London Crackdown Continues — Police Using Mobile Fingerprint Scanners To Nab Criminals On The Spot

Sherlock Holmes would likely be uncharacteristically doling out high praise to Scotland Yard for employing the latest technology for the Olympics.

In preparation for this year’s summer Games, the London Metropolitan Police are going to great lengths to avoid anything even remotely resembling last year’s riots. Toward that end, 350 mobile fingerprint scanners have been handed out to the police for on-site identification of suspects and wanted criminals. The scanners, which appear to be from 3M Cogent, work with smartphones to allow the bobbies to scan a fingerprint and get a response from HQ in 30 seconds or less.

If Dr. Watson is right, that London is a “great cesspool into which all the loungers and idlers of the Empire are irresistibly drained,” then these scanners could come in handy as the police make their patrols.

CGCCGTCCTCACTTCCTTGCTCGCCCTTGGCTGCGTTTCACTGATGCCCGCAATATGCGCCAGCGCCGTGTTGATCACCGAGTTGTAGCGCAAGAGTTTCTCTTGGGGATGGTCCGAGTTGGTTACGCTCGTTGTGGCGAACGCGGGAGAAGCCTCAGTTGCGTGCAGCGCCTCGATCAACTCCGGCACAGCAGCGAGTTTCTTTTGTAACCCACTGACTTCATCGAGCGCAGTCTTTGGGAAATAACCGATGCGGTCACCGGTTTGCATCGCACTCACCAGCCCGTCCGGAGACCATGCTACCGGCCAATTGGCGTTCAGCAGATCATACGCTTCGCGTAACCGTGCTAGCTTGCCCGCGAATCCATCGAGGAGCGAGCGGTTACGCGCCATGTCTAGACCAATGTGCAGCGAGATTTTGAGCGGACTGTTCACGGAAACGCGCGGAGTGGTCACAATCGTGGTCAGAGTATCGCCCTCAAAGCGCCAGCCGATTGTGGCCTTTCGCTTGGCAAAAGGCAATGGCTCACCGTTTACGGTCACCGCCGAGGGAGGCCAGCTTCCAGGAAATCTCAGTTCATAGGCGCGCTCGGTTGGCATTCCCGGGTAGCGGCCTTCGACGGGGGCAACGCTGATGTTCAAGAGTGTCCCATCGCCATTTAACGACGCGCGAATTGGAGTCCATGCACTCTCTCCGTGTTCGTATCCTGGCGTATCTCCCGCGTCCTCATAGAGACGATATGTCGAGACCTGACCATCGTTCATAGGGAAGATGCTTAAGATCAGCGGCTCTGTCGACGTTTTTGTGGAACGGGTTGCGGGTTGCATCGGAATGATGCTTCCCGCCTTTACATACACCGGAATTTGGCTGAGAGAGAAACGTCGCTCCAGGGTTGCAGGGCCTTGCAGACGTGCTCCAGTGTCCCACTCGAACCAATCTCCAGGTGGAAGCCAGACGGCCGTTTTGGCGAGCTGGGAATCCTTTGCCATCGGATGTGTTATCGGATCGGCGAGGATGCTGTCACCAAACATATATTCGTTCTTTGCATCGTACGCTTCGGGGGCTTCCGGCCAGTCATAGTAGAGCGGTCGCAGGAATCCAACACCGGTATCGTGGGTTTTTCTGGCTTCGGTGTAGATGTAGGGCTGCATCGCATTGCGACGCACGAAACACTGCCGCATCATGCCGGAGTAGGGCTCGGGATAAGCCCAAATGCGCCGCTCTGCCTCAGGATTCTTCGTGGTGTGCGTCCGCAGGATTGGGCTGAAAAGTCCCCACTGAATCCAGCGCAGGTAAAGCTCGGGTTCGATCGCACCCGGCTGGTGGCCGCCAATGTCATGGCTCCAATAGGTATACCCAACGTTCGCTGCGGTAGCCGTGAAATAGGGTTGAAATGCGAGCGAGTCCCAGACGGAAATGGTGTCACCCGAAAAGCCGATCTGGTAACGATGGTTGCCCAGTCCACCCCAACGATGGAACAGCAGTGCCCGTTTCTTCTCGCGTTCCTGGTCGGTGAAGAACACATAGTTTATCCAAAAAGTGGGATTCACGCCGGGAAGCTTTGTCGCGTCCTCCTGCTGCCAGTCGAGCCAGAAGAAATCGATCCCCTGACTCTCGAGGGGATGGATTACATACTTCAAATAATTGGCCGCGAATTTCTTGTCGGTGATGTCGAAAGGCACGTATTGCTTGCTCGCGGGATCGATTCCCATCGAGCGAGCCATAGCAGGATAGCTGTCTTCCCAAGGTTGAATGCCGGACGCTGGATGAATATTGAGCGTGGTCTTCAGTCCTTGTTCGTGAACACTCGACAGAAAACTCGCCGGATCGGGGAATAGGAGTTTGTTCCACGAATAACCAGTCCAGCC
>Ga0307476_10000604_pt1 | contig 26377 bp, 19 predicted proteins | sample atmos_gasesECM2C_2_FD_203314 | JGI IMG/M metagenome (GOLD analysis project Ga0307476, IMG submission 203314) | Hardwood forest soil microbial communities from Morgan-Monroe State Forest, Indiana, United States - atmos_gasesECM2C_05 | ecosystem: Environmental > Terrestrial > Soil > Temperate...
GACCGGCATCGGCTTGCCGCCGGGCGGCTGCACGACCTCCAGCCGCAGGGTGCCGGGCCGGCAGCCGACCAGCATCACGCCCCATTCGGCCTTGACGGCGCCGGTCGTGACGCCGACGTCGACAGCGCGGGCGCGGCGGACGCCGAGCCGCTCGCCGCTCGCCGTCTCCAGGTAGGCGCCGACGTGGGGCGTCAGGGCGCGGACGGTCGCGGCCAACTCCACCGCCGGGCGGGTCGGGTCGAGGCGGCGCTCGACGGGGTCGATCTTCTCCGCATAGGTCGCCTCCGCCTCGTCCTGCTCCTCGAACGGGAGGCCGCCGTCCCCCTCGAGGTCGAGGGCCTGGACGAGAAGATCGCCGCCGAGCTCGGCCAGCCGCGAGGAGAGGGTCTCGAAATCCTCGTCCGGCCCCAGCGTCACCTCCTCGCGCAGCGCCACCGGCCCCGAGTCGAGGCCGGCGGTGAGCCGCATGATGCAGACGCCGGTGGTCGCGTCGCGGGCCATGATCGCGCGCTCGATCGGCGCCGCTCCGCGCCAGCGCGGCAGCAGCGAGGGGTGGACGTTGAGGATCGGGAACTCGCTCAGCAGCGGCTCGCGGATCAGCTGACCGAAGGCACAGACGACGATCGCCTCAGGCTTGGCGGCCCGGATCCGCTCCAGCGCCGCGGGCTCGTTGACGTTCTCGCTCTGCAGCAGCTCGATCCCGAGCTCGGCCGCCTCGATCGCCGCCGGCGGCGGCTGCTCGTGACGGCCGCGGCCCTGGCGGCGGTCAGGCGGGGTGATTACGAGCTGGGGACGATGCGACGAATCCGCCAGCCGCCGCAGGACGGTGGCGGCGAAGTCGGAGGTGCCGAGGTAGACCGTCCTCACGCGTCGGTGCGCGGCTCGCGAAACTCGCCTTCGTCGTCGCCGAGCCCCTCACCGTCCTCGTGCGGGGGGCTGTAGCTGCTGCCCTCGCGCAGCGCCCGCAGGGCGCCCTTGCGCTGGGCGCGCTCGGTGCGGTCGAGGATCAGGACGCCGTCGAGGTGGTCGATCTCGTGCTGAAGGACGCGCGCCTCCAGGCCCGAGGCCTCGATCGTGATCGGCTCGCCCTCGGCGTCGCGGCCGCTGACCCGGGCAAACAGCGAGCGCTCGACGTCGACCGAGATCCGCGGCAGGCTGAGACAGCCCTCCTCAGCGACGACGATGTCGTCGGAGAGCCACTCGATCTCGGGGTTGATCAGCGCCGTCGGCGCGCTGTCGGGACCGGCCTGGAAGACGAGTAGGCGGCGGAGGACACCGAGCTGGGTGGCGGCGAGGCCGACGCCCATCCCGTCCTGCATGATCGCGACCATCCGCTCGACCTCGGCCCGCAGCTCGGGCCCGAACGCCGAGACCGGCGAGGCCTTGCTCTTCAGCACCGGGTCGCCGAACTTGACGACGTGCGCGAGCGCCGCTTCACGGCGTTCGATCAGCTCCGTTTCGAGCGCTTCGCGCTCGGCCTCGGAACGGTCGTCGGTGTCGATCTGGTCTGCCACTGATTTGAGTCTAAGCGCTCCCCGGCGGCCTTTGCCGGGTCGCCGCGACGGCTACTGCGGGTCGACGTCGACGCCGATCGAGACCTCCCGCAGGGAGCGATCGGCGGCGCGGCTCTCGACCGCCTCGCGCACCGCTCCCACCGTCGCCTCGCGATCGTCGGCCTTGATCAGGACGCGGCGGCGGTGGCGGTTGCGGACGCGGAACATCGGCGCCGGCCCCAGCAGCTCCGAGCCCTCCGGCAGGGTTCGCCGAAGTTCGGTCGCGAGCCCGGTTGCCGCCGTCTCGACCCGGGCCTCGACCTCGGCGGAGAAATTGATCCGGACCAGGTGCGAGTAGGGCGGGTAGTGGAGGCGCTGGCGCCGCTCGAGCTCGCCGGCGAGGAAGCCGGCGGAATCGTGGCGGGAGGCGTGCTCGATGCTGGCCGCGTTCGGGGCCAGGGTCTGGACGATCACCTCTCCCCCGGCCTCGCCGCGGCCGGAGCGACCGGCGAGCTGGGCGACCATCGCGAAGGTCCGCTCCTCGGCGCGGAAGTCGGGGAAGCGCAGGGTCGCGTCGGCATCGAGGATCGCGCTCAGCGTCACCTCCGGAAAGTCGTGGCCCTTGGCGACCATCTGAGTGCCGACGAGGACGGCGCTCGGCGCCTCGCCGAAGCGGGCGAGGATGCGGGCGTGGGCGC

Check out this video from the Essex Police division demonstrating how on-site fingerprinting will help keep streets safer:

According to the Guardian, the scanners are just one of a number of cutting edge technologies being used to ensure this year’s Olympics are secure. New police scanners and biometric ID cards are being distributed. License plate tracking and facial recognition (improved, I hoped, from the last time they were used) CCTV systems are being installed. Additionally, the police will have more centers and an increased number of checkpoints as well.

If Holmes had a fingerprint scanner back in late 19th century London, he surely would have outed a disguised Moriarty in no time before the villain tried to kill him in The Final Problem…as long as he also had the entire mobile infrastructure to support it. Alas…

Sources: The Guardian, Yahoo

David J. Hill
David J. Hill
David started writing for Singularity Hub in 2011 and served as editor-in-chief of the site from 2014 to 2017 and SU vice president of faculty, content, and curriculum from 2017 to 2019. His interests cover digital education, publishing, and media, but he'll always be a chemist at heart.
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